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Sheepshead Are Not That Baaaaaad

By Scott Stankowski - August 1, 2013
When someone or something gets a bad reputation, it is hard to shake. I realize that this article will change none of that when it comes to the freshwater drum. That is fine with me, because first and foremost, we need to realize everyone marches to the beat to his own drum.

The boys and I took my brother Dan fishing recently on Lake Winnebago. The weather was extremely warm that day and the walleye fishing had slowed. The water temperature had jumped ten degrees in less than a week pushing the walleyes deeper.

That water temperature variant made little difference to the sheepshead, who’s numbers seemingly are high just about anywhere you fish in this system. When I first started fishing the Winnebago chain years ago, I was told that the sheepshead was a garbage fish and that they should be killed off. Use them for fertilizer or feed them to the pelicans is what they would tell me.

For a while I believed them, always getting frustrated when we would have one on. The fish are notorious for getting hooked in the mouth on one treble and then on the gill with the front treble while trolling. This causes them to ‘spin’ when you are reeling them in, making it feel like you either have a big fish on or a stump. When targeting walleyes, it seems as though you are wasting your time tending to these fish.

I began to realize that there had to be more to the sheepshead than what people were saying so I did a little research on them. Sheepshead, also commonly called the freshwater drum or goats, are found in a variety of waterways in Wisconsin. The males make a grunting noise, which researchers are not quite sure the reasoning is, but must have something to do with spawning and territory.

They have specialized stones in their heads that they use for hearing. These calcium stones are sought after by some, they are nearly ivory white and increase in size as the fish ages. People consider them a source of good luck. The sheepshead eat a variety of foods and would be considered opportunistic feeders. The larger ones eat a lot of mussels and actually help the Winnebago system by eating zebra mussels. I have noticed that the larger sheepshead that I catch are usually near the reefs where there is a greater chance of finding zebra mussels in the rocks.

They are a relative of the saltwater drum or redfish. Down south, those fish are considered excellent table fare, so why wouldn’t the ones up here be any different?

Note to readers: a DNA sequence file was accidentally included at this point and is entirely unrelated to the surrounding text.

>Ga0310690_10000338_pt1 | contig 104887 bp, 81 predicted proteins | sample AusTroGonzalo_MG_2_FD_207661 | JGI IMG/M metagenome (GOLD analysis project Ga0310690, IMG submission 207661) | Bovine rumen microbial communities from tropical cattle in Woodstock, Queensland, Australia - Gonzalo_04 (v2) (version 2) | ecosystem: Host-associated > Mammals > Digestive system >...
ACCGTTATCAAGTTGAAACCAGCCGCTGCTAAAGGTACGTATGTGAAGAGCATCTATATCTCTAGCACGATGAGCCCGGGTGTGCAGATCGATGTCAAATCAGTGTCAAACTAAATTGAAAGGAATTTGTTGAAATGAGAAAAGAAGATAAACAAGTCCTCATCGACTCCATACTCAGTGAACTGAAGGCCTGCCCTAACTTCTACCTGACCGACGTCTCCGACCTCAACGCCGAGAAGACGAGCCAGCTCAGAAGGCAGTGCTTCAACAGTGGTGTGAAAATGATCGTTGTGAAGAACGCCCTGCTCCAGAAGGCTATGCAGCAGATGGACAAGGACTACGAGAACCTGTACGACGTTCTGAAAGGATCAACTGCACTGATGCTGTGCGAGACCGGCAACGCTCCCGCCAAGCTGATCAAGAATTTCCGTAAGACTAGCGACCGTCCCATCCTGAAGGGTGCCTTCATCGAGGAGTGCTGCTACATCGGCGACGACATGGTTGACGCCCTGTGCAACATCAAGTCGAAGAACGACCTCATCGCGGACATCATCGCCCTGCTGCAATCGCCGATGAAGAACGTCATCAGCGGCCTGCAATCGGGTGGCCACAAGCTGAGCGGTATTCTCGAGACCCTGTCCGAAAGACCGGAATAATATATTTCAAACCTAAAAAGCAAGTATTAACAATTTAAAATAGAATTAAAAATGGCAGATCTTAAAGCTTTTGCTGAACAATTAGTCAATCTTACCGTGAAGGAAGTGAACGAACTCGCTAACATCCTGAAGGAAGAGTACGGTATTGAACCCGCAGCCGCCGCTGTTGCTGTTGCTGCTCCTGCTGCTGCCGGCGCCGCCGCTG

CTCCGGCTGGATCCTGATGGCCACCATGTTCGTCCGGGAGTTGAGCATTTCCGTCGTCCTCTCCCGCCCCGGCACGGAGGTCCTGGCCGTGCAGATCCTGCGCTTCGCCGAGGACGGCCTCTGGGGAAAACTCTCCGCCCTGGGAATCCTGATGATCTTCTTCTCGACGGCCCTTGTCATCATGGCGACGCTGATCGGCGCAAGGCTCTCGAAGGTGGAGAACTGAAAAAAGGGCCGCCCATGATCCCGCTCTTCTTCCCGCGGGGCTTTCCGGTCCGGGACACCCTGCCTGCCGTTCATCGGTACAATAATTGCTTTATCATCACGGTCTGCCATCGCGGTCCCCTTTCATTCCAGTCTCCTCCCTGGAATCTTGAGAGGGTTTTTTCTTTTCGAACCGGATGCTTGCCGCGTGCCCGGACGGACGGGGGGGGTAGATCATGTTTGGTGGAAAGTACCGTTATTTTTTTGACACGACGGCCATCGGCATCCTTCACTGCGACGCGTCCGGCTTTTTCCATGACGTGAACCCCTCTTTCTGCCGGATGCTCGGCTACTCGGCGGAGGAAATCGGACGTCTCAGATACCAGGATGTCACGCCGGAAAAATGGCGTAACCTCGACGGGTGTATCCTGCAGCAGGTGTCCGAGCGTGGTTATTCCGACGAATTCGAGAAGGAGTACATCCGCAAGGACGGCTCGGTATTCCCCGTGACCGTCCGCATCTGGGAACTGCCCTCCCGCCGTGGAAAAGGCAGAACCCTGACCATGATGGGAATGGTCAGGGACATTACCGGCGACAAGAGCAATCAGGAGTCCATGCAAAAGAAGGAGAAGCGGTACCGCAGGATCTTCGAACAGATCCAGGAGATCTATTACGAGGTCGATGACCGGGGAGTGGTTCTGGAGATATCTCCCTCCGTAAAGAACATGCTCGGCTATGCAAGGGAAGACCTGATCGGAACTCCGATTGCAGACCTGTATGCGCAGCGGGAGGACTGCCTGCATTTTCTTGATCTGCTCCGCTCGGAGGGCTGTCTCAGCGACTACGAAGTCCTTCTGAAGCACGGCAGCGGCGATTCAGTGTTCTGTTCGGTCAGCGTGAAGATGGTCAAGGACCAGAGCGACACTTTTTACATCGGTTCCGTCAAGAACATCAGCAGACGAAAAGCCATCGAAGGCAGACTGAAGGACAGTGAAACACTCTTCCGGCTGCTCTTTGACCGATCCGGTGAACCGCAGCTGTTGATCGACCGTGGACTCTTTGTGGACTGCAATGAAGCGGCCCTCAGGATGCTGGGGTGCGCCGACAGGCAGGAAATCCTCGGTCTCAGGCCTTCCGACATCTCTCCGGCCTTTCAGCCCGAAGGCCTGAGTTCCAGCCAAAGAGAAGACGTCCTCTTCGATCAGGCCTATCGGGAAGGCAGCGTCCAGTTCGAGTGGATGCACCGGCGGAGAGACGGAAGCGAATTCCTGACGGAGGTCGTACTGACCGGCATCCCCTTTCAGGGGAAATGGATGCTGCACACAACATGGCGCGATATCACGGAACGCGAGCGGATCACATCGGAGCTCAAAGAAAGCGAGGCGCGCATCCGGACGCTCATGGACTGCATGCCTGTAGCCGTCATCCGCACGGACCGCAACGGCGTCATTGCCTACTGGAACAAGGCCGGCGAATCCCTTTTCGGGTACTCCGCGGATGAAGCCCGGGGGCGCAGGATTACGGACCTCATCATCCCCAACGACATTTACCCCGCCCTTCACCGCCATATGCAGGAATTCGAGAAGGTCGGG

We set out in attempt to harvest a few smaller sheepies to see what they would taste like. Crazy? Do not knock it until you try it.

We caught several sheepshead that day and put them in the livewell. When we got done fishing, we drained the livewell according to law and put the fish on immediate ice. This helped cool them down and firm the meat up. Filleting them seemed to be about the same as a white bass and the coloration of the meat was similar especially along the skin side of the fillet. We did nothing more but put them in a light batter and deep fry them that day.

They tasted good. I am a fairly firm believer that no one in a blind taste test could tell the difference between that and walleye or a large perch in a fish fry. Keep in mind that these goats that we ate were fresh, I am not sure what they would do if we froze some of them or if we were to prepared them in a different way. Maybe someday I will take that plunge. First I might try pickling some or putting a few up in the smoker.

The whole point is that this fish is an underrated fish and gets a worse rap than it should. I will eat them again, but only if the walleyes are not biting and that is all that I am catching. I will always throw the fish back and keep them away from pelicans. There are too many pelicans out there as it is, and I do not need to contribute to making them healthier. Plus the sheepshead keep the zebra mussels at bay and the water a little less clear and more normal.

Take the challenge yourself, try one or a couple and you might find yourself saying, “These sheepshead really do not taste all that ‘baaaad’”

Author Scott Stankowski
Scott Stankowski
Scott Stankowski is the senior outdoor writer for and produces weekly articles, typically highlighting getting kids active in the outdoors. His family prides itself on living off of the land. Scott also takes the mantra into the classroom where he teaches environmental science at Wisconsin Rapids Lincoln High School. Scott and his sons have won numerous titles in turkey and deer calling at the state level. Scott and his sons have a national outdoor television show titled Growin' Up Wild and can be found on Facebook.
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